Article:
To my very deep regret,' says Mr. Cochrane, 'I have heard from Naples that the political prisoners have been only removed to a much worse place; that their communications with their families have been still more restricted; that the few who were released were men quite unimportant and would have been discharged at any rate; and what gives countenance to several other reports is, that within the last few


Mr. Cochrane and His Sicilian Majesty.


weeks, I see by the papers that the Constitution has been virtually abolished.' (P. 277.)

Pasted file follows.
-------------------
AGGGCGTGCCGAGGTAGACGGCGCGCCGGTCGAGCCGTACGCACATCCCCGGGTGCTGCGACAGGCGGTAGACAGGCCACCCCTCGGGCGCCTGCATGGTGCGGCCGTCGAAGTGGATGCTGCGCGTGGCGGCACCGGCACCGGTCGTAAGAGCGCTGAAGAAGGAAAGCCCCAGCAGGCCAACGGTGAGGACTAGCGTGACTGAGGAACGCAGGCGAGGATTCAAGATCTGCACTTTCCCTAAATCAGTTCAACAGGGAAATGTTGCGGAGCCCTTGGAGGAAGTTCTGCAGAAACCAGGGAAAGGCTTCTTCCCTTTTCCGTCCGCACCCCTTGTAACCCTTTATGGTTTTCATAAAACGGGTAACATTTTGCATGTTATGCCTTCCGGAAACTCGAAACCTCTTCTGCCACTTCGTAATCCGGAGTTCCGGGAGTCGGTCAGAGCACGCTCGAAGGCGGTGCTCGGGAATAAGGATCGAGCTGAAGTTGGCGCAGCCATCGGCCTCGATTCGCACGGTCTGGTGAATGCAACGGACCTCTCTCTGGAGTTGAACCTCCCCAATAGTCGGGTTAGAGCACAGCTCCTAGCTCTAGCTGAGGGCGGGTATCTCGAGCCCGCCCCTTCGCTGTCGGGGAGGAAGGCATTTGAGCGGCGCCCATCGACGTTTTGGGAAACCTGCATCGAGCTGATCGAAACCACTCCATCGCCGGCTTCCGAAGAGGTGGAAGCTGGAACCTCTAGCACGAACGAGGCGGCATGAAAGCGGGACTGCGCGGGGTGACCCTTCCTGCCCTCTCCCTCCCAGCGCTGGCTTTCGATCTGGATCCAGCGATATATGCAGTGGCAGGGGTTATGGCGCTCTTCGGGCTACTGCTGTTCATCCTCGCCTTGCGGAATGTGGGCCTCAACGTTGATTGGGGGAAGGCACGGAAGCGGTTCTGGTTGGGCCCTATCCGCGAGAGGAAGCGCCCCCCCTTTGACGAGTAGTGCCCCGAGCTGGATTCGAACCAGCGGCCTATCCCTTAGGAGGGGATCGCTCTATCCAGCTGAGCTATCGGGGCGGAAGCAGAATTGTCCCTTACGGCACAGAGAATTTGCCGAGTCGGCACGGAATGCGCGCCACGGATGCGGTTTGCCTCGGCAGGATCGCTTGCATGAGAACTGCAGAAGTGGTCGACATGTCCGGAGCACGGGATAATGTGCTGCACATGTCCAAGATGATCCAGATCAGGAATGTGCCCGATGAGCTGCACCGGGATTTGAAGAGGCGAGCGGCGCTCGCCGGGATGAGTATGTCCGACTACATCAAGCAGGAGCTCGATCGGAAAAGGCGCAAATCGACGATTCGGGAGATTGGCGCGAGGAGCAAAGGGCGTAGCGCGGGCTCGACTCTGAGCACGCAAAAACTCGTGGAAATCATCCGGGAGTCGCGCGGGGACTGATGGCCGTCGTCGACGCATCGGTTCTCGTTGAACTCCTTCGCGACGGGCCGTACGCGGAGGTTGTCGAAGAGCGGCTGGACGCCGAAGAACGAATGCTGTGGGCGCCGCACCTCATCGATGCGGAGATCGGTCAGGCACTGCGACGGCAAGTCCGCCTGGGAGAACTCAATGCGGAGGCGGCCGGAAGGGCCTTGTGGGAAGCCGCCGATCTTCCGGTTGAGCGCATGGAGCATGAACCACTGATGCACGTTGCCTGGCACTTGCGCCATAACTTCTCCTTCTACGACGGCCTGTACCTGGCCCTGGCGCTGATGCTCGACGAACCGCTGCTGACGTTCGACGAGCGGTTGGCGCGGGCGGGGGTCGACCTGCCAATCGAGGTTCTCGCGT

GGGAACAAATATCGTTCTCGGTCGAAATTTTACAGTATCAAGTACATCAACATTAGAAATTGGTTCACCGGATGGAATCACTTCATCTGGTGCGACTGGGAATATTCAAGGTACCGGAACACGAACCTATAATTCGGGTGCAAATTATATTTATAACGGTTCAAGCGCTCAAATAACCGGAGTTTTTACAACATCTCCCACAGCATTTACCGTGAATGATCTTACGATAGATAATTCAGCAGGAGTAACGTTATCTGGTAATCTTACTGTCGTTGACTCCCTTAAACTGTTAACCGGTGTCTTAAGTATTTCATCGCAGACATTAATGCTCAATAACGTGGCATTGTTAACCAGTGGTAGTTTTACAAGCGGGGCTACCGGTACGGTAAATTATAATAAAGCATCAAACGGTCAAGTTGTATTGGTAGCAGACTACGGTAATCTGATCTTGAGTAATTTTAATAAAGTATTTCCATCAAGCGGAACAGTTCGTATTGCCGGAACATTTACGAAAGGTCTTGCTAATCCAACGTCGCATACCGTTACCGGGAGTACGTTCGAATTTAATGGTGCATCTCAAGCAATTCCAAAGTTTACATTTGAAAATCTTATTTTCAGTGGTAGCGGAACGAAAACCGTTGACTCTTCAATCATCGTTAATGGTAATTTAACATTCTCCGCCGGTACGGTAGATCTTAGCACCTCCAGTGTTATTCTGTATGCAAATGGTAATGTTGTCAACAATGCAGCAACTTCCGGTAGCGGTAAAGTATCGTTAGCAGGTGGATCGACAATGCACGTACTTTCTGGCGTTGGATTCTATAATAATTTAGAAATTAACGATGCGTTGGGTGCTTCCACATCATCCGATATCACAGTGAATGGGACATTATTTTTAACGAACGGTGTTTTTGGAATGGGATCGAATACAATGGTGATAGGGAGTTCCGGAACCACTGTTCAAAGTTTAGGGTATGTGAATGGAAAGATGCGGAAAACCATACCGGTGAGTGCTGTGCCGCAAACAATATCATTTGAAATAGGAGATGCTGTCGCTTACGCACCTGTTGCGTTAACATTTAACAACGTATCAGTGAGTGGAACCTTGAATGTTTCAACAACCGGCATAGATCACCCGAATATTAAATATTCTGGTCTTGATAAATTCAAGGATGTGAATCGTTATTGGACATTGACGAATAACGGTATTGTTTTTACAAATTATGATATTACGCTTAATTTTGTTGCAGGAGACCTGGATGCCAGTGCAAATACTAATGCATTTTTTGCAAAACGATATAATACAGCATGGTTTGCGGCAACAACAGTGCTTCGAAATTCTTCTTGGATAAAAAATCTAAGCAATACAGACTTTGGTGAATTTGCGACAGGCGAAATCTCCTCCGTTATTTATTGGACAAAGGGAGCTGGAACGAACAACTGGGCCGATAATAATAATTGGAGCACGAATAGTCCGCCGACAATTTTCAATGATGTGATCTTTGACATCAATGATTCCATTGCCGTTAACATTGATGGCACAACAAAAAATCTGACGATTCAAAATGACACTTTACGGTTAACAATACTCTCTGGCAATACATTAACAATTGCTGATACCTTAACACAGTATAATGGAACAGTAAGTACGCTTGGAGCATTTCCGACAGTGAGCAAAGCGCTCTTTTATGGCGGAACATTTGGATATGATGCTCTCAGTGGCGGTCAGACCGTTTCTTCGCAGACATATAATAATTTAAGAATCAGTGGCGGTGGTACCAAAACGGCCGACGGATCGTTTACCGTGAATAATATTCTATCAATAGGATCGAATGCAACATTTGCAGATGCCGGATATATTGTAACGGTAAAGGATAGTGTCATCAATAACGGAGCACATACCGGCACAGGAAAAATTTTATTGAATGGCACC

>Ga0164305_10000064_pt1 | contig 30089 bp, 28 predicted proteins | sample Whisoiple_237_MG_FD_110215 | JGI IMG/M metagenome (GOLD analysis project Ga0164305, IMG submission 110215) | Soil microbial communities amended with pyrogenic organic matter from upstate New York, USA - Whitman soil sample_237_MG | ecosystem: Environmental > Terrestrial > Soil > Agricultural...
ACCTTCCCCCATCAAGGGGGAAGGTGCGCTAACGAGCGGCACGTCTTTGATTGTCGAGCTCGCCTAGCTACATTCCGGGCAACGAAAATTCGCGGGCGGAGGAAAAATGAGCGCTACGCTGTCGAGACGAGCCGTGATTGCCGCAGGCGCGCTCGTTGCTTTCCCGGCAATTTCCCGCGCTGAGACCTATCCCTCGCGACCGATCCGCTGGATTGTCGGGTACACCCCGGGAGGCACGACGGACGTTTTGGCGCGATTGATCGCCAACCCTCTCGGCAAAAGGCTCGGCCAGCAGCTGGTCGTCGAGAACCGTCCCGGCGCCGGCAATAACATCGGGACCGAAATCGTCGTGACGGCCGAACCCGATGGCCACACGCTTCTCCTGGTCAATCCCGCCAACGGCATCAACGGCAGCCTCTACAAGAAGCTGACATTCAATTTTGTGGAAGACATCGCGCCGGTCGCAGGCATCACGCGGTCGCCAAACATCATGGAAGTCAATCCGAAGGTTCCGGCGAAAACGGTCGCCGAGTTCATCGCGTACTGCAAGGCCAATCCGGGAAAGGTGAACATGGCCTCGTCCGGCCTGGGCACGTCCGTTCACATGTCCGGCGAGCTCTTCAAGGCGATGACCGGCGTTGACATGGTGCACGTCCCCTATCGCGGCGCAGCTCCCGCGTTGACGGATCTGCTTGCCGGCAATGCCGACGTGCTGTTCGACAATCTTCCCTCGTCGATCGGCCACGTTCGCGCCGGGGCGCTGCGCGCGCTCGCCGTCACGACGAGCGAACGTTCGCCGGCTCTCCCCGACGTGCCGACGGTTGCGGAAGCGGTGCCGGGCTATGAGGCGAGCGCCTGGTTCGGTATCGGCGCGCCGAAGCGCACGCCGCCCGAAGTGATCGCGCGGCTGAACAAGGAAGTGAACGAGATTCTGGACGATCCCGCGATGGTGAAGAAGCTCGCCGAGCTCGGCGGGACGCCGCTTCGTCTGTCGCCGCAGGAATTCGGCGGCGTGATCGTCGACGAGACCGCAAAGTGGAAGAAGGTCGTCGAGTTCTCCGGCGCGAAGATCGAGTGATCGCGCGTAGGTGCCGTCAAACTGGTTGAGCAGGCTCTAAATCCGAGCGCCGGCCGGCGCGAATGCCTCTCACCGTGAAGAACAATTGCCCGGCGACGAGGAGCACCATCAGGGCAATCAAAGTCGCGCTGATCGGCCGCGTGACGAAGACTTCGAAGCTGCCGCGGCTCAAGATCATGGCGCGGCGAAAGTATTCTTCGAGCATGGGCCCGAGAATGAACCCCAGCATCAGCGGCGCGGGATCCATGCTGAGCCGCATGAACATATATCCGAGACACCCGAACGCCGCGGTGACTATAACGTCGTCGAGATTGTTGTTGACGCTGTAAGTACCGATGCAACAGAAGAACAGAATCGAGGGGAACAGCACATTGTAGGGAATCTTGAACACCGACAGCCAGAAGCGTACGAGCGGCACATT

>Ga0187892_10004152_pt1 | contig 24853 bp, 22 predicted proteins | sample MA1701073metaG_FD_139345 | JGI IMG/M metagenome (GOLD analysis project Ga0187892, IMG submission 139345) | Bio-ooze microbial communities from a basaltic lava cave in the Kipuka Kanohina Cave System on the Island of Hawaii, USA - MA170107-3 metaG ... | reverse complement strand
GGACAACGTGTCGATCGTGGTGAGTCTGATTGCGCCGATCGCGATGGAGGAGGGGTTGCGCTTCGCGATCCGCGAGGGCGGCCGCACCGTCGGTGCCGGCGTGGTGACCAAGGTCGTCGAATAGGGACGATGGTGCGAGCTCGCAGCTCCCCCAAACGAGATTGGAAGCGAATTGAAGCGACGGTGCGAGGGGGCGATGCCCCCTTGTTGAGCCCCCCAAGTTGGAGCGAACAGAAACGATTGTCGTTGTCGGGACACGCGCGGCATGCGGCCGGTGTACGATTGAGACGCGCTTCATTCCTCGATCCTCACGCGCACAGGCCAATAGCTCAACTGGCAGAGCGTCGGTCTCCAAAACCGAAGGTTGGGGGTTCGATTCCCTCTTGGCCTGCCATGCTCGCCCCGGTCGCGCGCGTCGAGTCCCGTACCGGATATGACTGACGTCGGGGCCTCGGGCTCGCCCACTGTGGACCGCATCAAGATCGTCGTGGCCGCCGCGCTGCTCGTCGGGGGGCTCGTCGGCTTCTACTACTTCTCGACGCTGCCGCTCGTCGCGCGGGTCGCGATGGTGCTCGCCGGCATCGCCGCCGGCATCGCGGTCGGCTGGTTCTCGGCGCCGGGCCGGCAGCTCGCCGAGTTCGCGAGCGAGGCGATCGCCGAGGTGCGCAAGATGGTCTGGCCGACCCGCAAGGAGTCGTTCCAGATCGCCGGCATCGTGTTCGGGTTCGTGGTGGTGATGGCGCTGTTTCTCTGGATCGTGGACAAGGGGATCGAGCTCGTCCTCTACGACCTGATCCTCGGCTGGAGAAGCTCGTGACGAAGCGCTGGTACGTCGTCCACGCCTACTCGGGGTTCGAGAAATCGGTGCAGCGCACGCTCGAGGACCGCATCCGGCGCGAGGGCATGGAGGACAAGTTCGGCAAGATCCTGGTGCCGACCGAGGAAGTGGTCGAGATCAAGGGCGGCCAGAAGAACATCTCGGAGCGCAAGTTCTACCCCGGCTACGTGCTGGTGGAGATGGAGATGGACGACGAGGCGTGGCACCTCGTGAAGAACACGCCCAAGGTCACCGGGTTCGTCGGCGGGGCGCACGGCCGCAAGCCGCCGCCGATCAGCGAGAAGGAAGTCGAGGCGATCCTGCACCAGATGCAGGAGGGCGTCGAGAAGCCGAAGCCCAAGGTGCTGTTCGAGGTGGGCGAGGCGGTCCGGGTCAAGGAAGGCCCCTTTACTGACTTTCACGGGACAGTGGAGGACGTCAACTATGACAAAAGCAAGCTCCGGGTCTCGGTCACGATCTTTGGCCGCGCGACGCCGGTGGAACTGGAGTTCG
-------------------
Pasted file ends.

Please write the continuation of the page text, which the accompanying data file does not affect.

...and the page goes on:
There must be some mistake here. We have a better opinion of Mr. Baillie Cochrane than to suppose that he would proclaim how he was stultified and yet give no sign of that manly indignation which a gentleman so treated, by no matter whom, must feel. Mr. Cochrane, we know, is not incapable of indignation: he gives vent to it in most unmeasured terms against the unfortunate, the fallen, and the oppressed, whom he misrepresents and insults. On the other hand, even he must be aware that no one has painted His Sicilian Majesty's character in blacker colours than he has done. According to his version of the interview, the King not only deceives but does it from habitwilfully and deliberately, and when, as on this occasion, he might, with more dignity and less trouble, avoid committing himself in so indecent a manner.